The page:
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University crime statistics report shows decrease in alcohol violations, increase in rapes

Campus Police Vehicle. Photograph: Soham Parikh/The Guardian

Wright State University recently released its Annual Security and Fire Safety Report, a report of the university’s crime and student security statistics.

In accordance with The Clery Act, which mandates that colleges provide transparency around crime statistics, Wright State is required to produce a report on a yearly basis.

Assembling the report was a tag-team effort on behalf of Curtis Liska, emergency management and Clery compliance director; University Police Lieutenant David Cox; and Chris Taylor, director of community standards and student conduct.

“The idea behind Clery is transparency. It requires them [universities] to disclose not only crimes going on in and around campus, but also to disclose various safety and security-related policies and programs. It is an act to make sure universities are developing programs to ensure student security and safety,” Liska said.

The act also requires that universities send out “timely warnings,” which at Wright State take the form of emails about recent robberies or burglaries occurring on campus, Liska said.

Although the report is dated 2018, it reports statistics on 2017. Notable statistics are: a decrease in alcohol-related violations and an increase in rape violations from two to nine.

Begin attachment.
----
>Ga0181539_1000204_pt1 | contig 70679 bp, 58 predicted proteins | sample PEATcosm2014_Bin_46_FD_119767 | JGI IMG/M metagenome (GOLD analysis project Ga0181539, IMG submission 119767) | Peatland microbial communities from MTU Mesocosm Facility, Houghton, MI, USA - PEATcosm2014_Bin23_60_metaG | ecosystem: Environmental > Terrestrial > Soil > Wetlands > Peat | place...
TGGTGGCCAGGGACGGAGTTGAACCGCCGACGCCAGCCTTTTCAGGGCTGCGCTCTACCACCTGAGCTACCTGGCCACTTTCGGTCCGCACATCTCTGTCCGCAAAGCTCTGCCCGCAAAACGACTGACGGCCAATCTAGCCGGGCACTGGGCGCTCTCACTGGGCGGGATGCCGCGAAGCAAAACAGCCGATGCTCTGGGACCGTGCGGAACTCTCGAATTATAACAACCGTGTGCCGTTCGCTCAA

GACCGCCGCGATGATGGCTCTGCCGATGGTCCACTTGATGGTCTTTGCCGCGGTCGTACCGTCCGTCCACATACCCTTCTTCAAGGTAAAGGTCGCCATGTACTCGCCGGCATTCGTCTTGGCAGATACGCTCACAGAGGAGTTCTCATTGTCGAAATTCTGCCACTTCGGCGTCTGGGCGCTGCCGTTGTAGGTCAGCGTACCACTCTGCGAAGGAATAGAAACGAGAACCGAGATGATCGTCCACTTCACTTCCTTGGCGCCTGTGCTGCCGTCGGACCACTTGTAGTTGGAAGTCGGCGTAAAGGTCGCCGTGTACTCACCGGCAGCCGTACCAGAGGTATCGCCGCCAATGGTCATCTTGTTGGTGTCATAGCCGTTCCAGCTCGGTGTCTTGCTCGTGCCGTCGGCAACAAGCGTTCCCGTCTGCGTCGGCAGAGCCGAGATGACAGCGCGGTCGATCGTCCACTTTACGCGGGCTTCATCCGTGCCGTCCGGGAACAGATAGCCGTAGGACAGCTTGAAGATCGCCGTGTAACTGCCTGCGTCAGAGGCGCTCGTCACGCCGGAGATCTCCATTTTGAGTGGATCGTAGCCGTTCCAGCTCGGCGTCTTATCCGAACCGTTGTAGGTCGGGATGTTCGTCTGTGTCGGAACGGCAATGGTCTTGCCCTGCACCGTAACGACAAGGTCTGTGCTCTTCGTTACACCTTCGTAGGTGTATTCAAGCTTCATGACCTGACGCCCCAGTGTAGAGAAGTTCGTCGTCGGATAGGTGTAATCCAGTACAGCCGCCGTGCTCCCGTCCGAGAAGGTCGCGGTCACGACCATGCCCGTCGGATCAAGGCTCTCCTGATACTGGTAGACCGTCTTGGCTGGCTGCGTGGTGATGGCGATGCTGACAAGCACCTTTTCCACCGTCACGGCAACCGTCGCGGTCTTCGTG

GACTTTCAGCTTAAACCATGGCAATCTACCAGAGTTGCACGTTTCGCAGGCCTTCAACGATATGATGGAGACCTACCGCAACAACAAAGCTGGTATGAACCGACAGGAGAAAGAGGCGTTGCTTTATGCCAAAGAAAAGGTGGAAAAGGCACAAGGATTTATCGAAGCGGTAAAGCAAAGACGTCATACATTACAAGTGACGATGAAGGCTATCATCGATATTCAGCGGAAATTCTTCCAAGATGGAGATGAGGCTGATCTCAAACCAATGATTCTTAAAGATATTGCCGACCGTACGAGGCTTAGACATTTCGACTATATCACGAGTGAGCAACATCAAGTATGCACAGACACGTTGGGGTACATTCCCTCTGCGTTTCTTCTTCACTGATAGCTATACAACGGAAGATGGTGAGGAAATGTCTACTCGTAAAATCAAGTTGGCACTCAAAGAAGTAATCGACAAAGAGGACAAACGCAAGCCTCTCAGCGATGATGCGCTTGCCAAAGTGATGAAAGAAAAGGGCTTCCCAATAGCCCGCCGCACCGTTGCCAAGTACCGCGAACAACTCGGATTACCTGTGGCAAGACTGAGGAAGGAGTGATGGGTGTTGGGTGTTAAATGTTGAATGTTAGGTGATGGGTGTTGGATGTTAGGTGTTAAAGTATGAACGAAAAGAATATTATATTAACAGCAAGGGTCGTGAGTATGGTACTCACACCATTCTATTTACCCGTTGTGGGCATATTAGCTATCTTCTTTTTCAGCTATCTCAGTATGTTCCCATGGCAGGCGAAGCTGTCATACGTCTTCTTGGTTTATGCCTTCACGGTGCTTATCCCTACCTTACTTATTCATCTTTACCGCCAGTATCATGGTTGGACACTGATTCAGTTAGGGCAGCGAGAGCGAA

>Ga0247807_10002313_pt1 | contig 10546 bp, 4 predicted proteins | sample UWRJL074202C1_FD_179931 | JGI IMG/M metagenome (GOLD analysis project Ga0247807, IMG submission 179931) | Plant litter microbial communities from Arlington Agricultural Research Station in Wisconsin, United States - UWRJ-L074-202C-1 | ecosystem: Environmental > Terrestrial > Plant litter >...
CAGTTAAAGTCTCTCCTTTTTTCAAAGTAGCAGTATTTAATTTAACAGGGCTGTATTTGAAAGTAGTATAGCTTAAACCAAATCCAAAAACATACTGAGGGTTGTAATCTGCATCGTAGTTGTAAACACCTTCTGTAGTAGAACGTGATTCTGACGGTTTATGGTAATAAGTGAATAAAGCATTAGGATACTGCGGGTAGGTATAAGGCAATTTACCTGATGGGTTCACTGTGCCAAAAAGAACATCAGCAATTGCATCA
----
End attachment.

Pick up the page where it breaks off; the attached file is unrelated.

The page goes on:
“Whenever there’s a significant uptick or downtick in one particular index, the Department of Education asks us to justify the change,” Liska said. “All we could really say about the decrease in alcohol violations was that it looks like 2016 was an anomaly.”

The increase in reported rape cases is a bit different. In 2013, the Clery Act was modified to require institutions to report crime statistics on dating violence, domestic violence and stalking. That was a result of the reauthorization of the Violence Against Women Act. Most of the definitions for sexual assault crimes have also changed recently.

Additionally, a recent change to FBI standards changed the definition from a system with two central categories: forcible and non-forcible, to a set of definitions which broke out and specified crimes including sexual assault, rape and fondling, according to Liska. The definitions in the crime report, especially in the gender-based harassment section, come primarily from the changes made to the Clery Act and changes made to FBI standards.

In any case, the annual report is an example of Wright State’s continued effort to ensure students’ safety.